Interview: French charm blended with Latin malemolence in Mandarina

Who’d have thought Colombia and France would mix so well? Mandarina is a pleasant surprise for everyone that fancies unusual sounds. The duo formed by the Colombian, now based in France, Paola Olarte and the French Michael Tainturier goes from elements of soul and jazz to rhythms well known by Brazilians, like Latin music.

Without denying her roots, the singer expresses herself in full power, going from Spanish to French according to the music and bringing an inherent nostalgia amid optimism and freedom.

A very good proof of what we’re saying comes in the shape of Lui, the main single from the eponymous EP. It’s an indie-pop hymn with elements of bossa nova.

The full EP counts with four other tracks filled with artistic freedom and very unique identity. To better understand backgrounds and influences, we had a chat that ended up reflecting on the pandemic in France and artists like Liniker.

Check it out:

Paola, the first thing I wanted to understand is: how was your arriving in Paris when it comes to being a foreigner and not hiding your roots? And how did you two start this project?

PAOLA: I have always dreamt of living in Paris and I finally moved there from Bogota six years ago. I never hid my roots and it has never been a problem here. But I must admit that there are cultural diffrences that take time to get used to. The French can be a bit cold compared to Colombians  (haha)

MICHAEL: We met through friends in common. We had a bit much to drink and smoke and started to play with the idea of making some tracks together. So a few days later, we did try to make some music and it worked for us. Then it took us a couple of years to decide that this was an actual project that was important to us.

What are your influences, and where do they differ?

PAOLA: I’m very influenced by singers who have intense emotions in their voices like Chavela Vargas and Mercedes Sosa. At the same time, I’ve always loved bands like Gorillaz and the Doors.

MICHAEL: My main thing has always been Soul music, Stevie Wonder, Diana Ross, Michael Jackson. David Bowie is also a huge influence for me. So like Paola, it’s mostly very old school stuff. But before we met, I had very little knowledge of Latin music apart from Bossa Nova.

PAOLA: And working with Michael, I have discovered Electronic Music and Trip Hop. Air is a really important band for us. They’re always an inspiration in our work.

You can tell Lui is influenced by bossa nova. Are you familiar with other Brazilian music genres and artists?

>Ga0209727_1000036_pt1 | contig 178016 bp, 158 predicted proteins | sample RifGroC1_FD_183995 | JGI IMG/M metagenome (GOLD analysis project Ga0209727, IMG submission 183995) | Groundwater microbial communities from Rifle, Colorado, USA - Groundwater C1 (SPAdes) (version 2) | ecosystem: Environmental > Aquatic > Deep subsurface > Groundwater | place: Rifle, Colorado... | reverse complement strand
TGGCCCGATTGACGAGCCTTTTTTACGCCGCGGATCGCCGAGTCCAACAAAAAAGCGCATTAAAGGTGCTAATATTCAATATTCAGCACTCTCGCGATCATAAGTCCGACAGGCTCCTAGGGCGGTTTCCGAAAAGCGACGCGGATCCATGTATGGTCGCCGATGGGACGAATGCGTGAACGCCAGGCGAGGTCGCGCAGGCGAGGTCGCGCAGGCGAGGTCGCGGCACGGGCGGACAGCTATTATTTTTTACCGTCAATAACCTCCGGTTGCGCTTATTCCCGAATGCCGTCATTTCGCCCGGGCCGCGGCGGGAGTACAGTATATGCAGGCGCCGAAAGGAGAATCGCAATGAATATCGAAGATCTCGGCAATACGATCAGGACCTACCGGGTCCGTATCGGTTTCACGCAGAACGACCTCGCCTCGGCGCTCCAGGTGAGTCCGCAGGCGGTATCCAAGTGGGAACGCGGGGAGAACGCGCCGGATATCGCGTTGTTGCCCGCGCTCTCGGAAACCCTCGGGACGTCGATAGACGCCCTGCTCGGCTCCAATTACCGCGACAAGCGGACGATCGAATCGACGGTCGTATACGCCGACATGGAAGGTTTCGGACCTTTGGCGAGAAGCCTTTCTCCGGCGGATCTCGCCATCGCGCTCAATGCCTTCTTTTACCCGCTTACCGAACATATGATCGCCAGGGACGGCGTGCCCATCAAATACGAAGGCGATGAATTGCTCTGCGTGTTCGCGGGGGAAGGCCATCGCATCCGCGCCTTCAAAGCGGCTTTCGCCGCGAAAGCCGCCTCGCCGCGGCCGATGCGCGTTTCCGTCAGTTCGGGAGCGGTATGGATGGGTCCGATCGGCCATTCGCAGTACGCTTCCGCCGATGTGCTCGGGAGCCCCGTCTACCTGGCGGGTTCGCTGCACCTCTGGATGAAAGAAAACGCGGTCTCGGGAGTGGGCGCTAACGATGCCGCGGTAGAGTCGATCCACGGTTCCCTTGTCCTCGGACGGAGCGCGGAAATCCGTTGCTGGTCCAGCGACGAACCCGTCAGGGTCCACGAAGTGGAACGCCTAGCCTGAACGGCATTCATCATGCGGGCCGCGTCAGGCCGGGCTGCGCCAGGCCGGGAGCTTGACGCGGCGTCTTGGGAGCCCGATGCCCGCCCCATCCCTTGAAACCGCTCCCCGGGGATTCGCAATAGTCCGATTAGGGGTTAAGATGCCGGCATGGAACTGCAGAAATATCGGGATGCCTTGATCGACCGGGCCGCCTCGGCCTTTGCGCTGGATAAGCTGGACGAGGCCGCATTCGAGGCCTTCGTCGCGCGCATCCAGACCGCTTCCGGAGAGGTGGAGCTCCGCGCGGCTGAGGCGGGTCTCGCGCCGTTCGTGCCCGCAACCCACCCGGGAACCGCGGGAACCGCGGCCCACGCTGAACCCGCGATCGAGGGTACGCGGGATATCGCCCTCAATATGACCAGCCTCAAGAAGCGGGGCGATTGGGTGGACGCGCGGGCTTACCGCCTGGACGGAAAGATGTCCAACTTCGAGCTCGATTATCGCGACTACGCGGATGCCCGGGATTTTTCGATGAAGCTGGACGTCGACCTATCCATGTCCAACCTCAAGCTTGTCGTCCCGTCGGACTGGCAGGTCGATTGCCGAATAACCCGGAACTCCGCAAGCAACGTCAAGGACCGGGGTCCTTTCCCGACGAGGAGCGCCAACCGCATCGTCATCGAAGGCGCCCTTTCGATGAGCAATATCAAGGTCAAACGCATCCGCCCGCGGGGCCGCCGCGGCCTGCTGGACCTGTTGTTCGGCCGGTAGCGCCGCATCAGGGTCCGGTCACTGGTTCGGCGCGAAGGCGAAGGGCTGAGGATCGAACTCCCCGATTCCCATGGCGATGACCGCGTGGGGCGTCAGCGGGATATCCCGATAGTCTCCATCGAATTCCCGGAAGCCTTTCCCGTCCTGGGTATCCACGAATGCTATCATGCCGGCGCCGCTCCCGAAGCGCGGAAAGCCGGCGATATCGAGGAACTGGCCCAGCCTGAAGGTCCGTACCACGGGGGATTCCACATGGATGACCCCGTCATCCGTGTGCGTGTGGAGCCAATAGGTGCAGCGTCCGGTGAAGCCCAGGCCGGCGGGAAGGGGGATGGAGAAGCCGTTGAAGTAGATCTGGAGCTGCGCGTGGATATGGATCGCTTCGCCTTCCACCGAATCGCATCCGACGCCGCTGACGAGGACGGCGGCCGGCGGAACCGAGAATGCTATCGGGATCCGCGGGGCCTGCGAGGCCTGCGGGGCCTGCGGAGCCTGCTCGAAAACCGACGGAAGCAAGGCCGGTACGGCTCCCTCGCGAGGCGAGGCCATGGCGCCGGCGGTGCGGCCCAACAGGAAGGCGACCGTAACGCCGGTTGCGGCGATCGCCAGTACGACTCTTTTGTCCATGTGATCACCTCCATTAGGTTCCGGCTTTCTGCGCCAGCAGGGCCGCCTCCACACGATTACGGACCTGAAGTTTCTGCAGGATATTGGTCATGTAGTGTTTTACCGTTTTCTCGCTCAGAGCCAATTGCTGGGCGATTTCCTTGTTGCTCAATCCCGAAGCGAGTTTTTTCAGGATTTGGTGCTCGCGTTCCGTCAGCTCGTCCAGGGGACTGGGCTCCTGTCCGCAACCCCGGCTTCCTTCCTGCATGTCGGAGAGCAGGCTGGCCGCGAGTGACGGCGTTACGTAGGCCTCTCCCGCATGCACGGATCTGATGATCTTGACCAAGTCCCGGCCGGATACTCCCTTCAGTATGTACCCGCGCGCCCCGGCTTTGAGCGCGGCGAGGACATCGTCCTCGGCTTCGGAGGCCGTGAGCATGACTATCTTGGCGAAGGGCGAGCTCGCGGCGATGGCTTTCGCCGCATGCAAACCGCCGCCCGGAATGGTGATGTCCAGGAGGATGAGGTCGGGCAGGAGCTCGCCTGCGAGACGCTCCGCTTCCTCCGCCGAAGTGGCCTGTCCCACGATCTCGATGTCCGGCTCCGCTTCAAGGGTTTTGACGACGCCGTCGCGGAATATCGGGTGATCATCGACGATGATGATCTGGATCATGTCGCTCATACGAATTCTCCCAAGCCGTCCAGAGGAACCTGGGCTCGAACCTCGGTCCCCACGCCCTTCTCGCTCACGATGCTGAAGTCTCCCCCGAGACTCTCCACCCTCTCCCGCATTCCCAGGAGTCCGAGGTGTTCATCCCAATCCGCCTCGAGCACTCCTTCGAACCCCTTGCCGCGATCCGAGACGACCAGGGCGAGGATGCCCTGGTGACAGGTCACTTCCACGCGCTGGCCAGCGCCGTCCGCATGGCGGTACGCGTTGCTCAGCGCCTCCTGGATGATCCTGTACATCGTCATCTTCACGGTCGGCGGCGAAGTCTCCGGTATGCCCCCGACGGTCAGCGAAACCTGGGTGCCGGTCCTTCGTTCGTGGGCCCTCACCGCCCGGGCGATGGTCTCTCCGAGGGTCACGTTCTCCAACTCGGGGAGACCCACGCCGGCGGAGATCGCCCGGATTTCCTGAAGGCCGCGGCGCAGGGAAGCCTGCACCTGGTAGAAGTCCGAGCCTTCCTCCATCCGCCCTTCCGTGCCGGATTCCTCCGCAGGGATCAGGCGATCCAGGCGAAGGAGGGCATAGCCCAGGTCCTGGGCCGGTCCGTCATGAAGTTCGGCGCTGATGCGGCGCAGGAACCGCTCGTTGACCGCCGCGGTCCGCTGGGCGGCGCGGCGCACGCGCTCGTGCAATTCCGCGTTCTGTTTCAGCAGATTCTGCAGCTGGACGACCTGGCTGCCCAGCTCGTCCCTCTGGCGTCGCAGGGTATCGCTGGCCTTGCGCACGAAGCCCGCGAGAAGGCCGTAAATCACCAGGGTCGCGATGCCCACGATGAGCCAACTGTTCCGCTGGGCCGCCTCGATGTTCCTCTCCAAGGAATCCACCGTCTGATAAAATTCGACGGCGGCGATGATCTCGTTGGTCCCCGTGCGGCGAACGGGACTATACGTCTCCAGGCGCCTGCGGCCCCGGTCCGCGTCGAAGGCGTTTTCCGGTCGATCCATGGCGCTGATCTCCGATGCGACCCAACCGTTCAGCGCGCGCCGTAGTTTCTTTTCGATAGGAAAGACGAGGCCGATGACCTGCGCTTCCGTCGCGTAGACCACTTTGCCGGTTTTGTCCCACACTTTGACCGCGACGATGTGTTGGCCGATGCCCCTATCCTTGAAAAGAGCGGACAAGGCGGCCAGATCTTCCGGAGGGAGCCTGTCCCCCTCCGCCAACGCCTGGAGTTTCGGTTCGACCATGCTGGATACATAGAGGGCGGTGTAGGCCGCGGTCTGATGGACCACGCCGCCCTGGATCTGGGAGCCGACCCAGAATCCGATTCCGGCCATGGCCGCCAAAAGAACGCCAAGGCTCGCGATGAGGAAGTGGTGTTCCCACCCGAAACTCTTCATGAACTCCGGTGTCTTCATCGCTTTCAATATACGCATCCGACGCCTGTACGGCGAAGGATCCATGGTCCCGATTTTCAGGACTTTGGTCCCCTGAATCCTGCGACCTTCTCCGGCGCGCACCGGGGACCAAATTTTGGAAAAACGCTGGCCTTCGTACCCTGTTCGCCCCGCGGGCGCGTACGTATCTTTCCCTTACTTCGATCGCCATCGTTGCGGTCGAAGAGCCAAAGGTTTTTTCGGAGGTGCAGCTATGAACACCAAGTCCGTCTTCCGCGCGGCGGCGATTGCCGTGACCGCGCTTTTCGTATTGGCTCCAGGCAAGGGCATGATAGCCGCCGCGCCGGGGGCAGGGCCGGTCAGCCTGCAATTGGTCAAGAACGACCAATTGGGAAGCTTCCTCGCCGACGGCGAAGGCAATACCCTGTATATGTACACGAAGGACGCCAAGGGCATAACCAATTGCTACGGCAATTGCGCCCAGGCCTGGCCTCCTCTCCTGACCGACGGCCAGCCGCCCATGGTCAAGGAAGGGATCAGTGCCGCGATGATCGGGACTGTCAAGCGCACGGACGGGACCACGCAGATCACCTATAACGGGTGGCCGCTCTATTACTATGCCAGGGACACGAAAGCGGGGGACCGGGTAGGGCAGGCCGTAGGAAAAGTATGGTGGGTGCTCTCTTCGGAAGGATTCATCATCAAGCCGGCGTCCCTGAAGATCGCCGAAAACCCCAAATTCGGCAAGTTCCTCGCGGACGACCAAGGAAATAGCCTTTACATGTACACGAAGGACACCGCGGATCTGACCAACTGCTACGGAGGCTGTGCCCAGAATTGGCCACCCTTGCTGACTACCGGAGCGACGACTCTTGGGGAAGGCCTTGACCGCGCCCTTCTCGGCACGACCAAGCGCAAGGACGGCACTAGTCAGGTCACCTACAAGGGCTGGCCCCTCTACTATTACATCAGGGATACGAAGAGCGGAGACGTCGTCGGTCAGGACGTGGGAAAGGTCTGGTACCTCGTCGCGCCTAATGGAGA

PAOLA: We’re so happy that people recognize the Bossa Nova influence in Lui!

MICHAEL: Some great soul music and funk from Brasil back in the day and still today! I love Liniker, very inspiring singer!

By the way, you decided to explore Latin Music and write in Spanish. In a way, it makes your music sounds more universal, but at the same time, I suppose it also could push some people away because of the language barrier. How are people responding to your music so far?

PAOLA: We actually have songs in Spanish and in French. The most important thing for me is emotion. I can feel  all the emotions in a song  in Spanish and French because they are languages  I really speak. So far it hasn’t been a problem in reaching our public.

MICHAEL: Our thing is really to mix genres and we try to make music that makes listeners travel around the world and through time and outside of themselves. It’s all about real emotions and familiar sounds in an imaginary world.

And how are things in France right now? Here in Brazil, a lot of artists and bands delayed album releases or created songs connected to our current reality. Did the pandemic change somehow the plans you had for Mandarina in 2020?

MICHAEL: Right now in France, we are in the second wave of Covid and we are back in quarantine now. When we were in quarantine the first time in March, we decided to push the release of our EP to september, because we had no time to make the video for Lui.

PAOLA: But during the first quarantine, we recorded a series of covers that we called Canciones de Cuarentena, each from their own home. It’s all on YouTube. And since we are back in quarantine, we have decided to make new Canciones de Cuarentena. It’s true that it’s not easy to release music in 2020, with the impossibility of playing live, but we’re very happy that we were able to release our first EP this september.

MICHAEL: It’s a challenge but we’re very optimistic for the future and we’re already working on a lot of new music.

PAOLA: South America is always in our thoughts during this crisis. We will all get through this stronger!

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